There’s no impulse for creation, no envy for the restlessness that comes with the creator identity. Web2 opened up social participation with apps like Facebook and Twitter, but even social participation came at a low cost. You can “like” or “comment” on artifacts of the internet without much gatekeeping. An internet account and an email are largely what it takes, your participation is essentially free.
This free participation built what is essentially a passive layer of the internet, the part of the internet with the lurkers, the doomscrollers, and the happily lazy consumers. They powered validation with likes and gave creators a raison d’etre without demanding much in return. Just like the dogs and the debutantes in the park gave George a reason to paint, the lazy layer brought creators their deserving visibility and inspiration.
The simple argument against this model is that it became hard for creators to extract value from their creations – ads slightly solved for this (i.e. youtube paying creators for lots of views) but web3 is taking it a step farther by giving control to artists, giving artists more economic power, and solving the problem of creator attribution through things like NFTs and public stamps.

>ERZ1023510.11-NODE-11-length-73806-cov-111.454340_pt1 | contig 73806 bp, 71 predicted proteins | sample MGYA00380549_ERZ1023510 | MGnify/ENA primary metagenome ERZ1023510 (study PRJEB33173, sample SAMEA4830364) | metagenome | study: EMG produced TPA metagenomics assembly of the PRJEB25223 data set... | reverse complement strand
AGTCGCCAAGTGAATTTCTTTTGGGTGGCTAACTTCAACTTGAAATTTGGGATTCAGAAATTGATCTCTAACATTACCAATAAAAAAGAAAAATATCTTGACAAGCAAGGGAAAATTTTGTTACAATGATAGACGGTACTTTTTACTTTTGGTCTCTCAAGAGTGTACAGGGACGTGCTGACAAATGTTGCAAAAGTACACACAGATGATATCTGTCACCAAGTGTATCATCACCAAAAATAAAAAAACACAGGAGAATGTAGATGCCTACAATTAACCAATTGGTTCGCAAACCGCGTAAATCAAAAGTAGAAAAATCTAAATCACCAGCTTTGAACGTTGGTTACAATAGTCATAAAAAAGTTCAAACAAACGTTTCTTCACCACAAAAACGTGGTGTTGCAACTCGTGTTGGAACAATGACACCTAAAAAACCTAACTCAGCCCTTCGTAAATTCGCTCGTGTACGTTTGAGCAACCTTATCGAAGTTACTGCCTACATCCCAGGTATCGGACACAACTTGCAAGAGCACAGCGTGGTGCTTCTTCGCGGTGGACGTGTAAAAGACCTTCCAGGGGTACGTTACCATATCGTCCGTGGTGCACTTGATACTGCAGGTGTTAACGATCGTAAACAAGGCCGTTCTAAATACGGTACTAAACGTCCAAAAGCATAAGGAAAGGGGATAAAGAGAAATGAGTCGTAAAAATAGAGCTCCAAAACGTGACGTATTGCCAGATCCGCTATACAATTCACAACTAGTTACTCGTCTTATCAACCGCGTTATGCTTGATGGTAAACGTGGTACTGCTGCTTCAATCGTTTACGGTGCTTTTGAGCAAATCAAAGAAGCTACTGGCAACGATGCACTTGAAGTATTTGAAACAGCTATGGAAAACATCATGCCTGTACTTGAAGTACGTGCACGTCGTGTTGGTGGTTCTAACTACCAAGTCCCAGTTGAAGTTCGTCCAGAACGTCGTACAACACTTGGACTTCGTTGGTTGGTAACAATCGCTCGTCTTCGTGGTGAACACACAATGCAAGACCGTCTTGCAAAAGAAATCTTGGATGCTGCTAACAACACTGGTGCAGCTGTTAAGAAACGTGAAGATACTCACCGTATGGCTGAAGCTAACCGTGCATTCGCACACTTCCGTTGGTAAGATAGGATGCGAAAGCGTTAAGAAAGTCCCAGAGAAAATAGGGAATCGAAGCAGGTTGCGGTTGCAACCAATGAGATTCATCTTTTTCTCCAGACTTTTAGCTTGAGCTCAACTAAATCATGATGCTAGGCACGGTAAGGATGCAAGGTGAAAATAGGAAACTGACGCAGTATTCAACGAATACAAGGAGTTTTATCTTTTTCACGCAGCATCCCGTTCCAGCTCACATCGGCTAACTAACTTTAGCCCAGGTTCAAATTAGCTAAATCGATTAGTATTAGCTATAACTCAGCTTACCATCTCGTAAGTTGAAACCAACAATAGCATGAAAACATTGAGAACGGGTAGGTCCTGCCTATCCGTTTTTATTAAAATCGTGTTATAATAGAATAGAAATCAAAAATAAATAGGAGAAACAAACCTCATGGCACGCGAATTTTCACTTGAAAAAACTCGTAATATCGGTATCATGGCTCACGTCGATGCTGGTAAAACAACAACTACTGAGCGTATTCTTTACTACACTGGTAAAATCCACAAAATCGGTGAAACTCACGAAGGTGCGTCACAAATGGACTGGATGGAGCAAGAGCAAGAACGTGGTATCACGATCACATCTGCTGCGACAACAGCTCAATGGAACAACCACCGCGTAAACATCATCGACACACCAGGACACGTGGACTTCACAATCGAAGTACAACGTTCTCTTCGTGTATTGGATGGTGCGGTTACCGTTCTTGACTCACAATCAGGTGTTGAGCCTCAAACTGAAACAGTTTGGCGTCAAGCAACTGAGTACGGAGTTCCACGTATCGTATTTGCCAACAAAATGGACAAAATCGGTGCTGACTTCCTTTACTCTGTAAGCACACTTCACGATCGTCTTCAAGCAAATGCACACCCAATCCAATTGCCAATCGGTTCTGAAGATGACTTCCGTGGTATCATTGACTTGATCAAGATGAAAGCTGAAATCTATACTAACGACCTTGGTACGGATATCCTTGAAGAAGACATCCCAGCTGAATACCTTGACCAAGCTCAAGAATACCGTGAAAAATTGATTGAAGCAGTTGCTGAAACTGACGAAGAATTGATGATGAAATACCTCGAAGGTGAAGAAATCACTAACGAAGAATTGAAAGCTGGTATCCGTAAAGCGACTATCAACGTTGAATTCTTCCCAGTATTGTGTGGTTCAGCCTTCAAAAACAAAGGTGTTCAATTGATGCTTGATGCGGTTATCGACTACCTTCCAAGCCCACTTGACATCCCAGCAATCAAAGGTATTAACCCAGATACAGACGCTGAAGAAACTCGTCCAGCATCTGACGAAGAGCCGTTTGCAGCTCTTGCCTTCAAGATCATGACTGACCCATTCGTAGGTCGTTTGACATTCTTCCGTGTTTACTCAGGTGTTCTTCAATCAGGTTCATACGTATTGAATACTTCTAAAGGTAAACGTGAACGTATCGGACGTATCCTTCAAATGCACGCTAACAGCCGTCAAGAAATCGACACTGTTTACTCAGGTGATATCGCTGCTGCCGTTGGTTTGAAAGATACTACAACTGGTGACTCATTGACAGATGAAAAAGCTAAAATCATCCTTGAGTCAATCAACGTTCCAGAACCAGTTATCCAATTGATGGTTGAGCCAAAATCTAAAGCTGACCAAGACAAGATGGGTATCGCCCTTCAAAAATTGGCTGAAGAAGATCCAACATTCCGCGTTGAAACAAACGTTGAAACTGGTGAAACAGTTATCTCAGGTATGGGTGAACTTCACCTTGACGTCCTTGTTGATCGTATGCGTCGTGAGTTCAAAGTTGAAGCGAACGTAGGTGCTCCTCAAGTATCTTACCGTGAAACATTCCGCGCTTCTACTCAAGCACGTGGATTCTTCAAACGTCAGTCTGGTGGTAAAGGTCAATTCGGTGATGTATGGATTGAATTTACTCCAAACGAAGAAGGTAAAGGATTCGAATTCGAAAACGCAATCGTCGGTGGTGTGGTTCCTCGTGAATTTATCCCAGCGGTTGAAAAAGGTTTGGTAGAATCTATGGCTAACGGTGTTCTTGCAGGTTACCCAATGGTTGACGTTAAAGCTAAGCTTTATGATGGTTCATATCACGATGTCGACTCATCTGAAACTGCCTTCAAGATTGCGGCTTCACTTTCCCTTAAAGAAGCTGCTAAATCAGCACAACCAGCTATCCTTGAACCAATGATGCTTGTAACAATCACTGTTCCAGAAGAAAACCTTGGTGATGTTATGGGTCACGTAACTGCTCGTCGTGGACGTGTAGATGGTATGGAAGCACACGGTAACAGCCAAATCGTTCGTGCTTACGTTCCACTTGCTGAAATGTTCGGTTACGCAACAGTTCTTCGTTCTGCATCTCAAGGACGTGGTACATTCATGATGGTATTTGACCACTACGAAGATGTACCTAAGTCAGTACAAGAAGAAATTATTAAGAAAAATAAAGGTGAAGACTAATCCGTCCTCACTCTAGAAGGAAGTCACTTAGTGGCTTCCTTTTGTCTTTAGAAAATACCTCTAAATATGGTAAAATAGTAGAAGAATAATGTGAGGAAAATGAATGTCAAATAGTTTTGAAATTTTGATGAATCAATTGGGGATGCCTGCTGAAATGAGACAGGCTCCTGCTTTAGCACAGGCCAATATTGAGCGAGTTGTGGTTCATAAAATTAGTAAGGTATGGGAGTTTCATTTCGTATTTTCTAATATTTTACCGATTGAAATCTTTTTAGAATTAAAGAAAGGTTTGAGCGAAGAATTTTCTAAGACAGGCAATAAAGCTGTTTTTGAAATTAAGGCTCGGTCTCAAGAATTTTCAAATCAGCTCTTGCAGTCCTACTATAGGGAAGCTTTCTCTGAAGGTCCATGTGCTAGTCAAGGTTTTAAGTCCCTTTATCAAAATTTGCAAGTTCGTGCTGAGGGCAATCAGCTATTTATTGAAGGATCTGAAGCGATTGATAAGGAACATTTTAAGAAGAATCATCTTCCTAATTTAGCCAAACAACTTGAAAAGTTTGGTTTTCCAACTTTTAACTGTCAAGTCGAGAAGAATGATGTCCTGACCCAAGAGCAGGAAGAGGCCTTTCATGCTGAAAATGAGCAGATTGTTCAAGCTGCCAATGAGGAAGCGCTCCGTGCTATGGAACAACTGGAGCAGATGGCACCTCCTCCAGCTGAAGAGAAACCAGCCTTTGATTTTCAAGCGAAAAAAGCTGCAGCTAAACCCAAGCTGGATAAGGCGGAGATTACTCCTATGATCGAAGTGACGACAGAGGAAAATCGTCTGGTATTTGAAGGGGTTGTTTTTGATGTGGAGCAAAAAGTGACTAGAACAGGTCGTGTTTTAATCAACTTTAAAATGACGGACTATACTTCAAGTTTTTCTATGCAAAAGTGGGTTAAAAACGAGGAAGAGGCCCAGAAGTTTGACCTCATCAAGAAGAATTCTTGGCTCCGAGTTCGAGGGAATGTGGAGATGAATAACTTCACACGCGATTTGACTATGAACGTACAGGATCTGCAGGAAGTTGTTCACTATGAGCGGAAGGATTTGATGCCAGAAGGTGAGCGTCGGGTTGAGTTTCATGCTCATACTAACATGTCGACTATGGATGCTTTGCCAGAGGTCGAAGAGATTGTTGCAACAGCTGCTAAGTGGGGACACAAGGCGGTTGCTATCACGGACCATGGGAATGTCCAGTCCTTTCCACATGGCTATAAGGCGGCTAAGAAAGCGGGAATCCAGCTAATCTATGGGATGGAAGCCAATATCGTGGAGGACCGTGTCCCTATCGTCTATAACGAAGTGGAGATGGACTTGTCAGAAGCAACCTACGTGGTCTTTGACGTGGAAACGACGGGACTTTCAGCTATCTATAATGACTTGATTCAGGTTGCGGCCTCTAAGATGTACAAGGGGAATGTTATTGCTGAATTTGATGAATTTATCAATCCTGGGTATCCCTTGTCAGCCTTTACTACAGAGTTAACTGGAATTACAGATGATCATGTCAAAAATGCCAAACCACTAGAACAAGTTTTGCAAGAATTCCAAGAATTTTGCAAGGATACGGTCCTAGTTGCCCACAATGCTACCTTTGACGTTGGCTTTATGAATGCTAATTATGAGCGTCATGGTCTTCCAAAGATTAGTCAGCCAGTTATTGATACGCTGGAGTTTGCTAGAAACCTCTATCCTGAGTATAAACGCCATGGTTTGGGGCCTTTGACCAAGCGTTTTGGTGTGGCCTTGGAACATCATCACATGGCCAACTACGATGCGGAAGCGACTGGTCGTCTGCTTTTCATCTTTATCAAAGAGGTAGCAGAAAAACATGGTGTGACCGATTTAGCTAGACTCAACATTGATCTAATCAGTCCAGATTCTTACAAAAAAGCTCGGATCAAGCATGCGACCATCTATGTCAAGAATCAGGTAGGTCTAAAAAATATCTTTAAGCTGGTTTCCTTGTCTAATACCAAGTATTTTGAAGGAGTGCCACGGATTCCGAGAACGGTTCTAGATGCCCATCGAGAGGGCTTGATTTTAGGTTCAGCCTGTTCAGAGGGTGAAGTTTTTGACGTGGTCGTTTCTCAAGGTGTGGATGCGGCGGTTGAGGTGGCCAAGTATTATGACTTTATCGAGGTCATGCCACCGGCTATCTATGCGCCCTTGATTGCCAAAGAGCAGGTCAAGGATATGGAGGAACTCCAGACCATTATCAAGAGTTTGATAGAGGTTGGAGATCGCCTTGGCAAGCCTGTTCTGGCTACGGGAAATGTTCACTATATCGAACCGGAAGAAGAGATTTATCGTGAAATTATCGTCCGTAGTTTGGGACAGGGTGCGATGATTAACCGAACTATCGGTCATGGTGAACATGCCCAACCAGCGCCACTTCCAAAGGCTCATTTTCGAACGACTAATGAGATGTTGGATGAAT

Still, it’s hard for us to sell the idea of NFTs to people who don’t have money or an incentive to buy them. It’s hard for a population adjusted to passive social participation on the web to suddenly adopt a more economic mentality of every interaction.
Part of why I can’t explain NFTs easily to my mom is because creator frustration was never her bone to pick with the internet – sharing photos and connecting with friends isn’t something that can easily be fixed by a chain transaction.
Will web3 ever exist to support passive layers?
Is simply putting a “gm” on a discord enough for people? Is there another version of Twitter (RIP Bitclout) that rewards both creators and consumers better than Twitter could? Even with NFTs, is not owning one something that makes you a pariah in an ownership-driven world?
I think you could certainly make the argument that the goal of web3 isn’t to support a passive layer as it is to prevent a tragedy of the commons with better vetting (in this case, an investment in the outcome with something like an NFT) but we need to start talking about whether it is the future of the internet, or simply another iteration of one part of web2 – a complement vs. a replacement.
As I go further into exploring web3, it’s a question I want to sit with. What would it take for friends who are untethered to the incentive of creation or ownership to get really excited about this? The ones who resonate with the dogs vs. the artist?
I’m open to answers – and open to even more questions.